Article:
Orthodontist -- An orthodontic evaluation may be scheduled before a child's teeth begin to erupt. One of the primary goals of orthodontic care for children with cleft conditions is to monitor jaw growth and bite problems. Following surgery, an orthodontist may be required to create an orthodontic retainer or dental braces.
Oral surgeon -- Oral surgery may include a variety of coordinated procedures, including a tooth extraction, restorations and palate reconstruction. In some cases, the oral surgeon can reconstruct the palate with a bone graft. After a bone graft, the child may need to wear a retainer and then a full set of braces.
Prosthodontist -- The help of a prosthodontist may be required to create a dental bridge or oral appliance called a "speech bulb" or "palatal lift." These treatments are designed to help a child eat, speak and look better, and are synchronized with the efforts of both the oral surgeon and speech therapist.
Speech pathologist/therapist -- After surgery, a speech pathologist will assess a child's communication skills to help determine what speech exercises are necessary, or whether further surgery is required. Many children who have clefts work with a speech therapist throughout their grade-school years.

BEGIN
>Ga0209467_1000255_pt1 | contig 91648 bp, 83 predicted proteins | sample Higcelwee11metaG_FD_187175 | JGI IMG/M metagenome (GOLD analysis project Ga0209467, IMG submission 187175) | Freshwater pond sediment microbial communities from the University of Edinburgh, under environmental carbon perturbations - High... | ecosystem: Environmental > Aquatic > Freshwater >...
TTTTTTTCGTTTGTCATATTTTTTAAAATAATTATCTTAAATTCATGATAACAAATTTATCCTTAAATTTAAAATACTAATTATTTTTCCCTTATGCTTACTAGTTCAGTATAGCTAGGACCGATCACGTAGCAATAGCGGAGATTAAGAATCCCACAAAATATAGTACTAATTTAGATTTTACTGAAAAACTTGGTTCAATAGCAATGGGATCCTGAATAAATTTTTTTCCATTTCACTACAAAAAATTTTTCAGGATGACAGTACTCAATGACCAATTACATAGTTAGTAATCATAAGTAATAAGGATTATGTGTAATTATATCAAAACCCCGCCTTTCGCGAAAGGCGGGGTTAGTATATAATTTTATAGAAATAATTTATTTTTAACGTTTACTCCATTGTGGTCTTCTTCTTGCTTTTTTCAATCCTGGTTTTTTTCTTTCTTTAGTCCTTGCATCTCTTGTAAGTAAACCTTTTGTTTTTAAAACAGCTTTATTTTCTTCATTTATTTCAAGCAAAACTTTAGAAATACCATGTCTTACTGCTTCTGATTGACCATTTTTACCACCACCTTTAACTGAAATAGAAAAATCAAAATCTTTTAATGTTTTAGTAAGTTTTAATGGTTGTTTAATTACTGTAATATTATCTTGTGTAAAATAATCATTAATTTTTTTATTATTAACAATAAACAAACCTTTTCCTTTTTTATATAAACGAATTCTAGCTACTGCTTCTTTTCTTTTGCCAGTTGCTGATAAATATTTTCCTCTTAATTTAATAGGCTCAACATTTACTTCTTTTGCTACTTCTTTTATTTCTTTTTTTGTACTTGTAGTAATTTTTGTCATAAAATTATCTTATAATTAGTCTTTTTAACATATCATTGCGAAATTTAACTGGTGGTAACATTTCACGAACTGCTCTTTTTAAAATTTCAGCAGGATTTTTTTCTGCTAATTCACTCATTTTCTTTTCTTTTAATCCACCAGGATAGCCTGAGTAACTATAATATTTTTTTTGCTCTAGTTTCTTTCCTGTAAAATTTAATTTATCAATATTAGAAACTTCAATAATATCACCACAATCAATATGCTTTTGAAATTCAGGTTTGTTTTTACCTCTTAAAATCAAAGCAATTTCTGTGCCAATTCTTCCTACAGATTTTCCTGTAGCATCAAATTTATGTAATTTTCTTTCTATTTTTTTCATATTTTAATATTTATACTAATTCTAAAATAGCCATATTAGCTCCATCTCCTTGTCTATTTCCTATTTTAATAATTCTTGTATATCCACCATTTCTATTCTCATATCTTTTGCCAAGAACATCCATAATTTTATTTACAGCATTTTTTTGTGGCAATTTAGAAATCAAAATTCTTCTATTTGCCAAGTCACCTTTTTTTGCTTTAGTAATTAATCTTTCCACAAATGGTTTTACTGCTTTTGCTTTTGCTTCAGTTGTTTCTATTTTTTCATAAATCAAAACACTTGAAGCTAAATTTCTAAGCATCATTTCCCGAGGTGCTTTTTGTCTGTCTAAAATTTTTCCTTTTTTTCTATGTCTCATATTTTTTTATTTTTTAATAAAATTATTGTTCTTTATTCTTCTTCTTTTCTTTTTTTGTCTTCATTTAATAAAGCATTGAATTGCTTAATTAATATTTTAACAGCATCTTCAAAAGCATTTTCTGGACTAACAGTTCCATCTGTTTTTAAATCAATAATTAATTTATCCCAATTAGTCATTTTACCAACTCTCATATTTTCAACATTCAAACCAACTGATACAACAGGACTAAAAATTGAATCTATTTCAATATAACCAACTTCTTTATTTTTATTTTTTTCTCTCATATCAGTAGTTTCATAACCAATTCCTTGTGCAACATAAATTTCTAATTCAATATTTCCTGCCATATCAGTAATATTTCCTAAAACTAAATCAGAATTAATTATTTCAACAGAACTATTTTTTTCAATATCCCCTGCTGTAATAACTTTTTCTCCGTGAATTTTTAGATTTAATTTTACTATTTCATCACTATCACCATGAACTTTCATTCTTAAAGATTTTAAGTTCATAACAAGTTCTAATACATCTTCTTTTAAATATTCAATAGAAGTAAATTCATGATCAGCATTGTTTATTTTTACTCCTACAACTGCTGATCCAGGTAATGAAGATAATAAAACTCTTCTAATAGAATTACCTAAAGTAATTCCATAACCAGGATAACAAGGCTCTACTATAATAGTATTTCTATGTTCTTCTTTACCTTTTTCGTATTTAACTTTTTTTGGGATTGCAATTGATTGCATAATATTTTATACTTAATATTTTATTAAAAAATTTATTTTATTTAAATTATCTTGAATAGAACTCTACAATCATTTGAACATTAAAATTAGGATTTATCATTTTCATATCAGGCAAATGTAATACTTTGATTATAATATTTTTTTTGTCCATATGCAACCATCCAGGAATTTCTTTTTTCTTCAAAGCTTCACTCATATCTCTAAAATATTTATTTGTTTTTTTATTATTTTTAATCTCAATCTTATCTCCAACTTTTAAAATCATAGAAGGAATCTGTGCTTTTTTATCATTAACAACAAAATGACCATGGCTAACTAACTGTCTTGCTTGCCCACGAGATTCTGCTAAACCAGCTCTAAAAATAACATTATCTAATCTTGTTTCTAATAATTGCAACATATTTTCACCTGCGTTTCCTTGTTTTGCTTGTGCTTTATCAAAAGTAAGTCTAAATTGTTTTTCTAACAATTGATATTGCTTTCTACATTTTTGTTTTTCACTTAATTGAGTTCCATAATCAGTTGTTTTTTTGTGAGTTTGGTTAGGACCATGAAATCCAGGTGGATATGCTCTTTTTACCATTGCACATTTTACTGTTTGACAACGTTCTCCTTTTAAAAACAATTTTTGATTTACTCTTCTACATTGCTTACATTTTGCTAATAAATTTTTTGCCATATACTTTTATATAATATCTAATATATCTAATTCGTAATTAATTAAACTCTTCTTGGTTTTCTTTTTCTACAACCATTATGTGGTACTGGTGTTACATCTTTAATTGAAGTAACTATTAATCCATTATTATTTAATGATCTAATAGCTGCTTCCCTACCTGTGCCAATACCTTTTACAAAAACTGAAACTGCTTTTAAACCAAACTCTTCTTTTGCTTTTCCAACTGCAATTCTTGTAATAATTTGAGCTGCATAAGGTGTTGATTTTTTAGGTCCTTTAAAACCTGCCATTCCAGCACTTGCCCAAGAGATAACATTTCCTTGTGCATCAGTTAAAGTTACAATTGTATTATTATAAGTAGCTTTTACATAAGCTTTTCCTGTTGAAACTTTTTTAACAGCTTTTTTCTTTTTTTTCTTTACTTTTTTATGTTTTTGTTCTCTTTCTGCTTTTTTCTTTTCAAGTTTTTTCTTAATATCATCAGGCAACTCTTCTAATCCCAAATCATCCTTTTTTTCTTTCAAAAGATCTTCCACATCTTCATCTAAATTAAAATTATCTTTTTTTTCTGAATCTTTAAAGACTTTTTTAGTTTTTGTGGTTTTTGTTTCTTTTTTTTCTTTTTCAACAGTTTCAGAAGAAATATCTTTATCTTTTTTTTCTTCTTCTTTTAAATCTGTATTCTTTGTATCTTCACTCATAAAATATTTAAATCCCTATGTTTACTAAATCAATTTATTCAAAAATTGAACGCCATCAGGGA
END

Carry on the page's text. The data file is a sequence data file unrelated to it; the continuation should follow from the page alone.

Separating Fact From Fiction
Contrary to popular belief, cleft conditions have no relation to mental retardation. However, a learning disability can be present if a cleft palate or cleft lip occurs in conjunction with a group of disorders or a syndrome.
The term harelip is often used to describe a cleft lip. But it is a misnomer and viewed as derogatory by professionals. "Harelip" actually refers to a rabbit, which has a natural indentation on the center of its lip that looks similar to a cleft lip.
If your child was born with a cleft palate, an initial visit to a general or pediatric dentist can get them started on their dental treatment.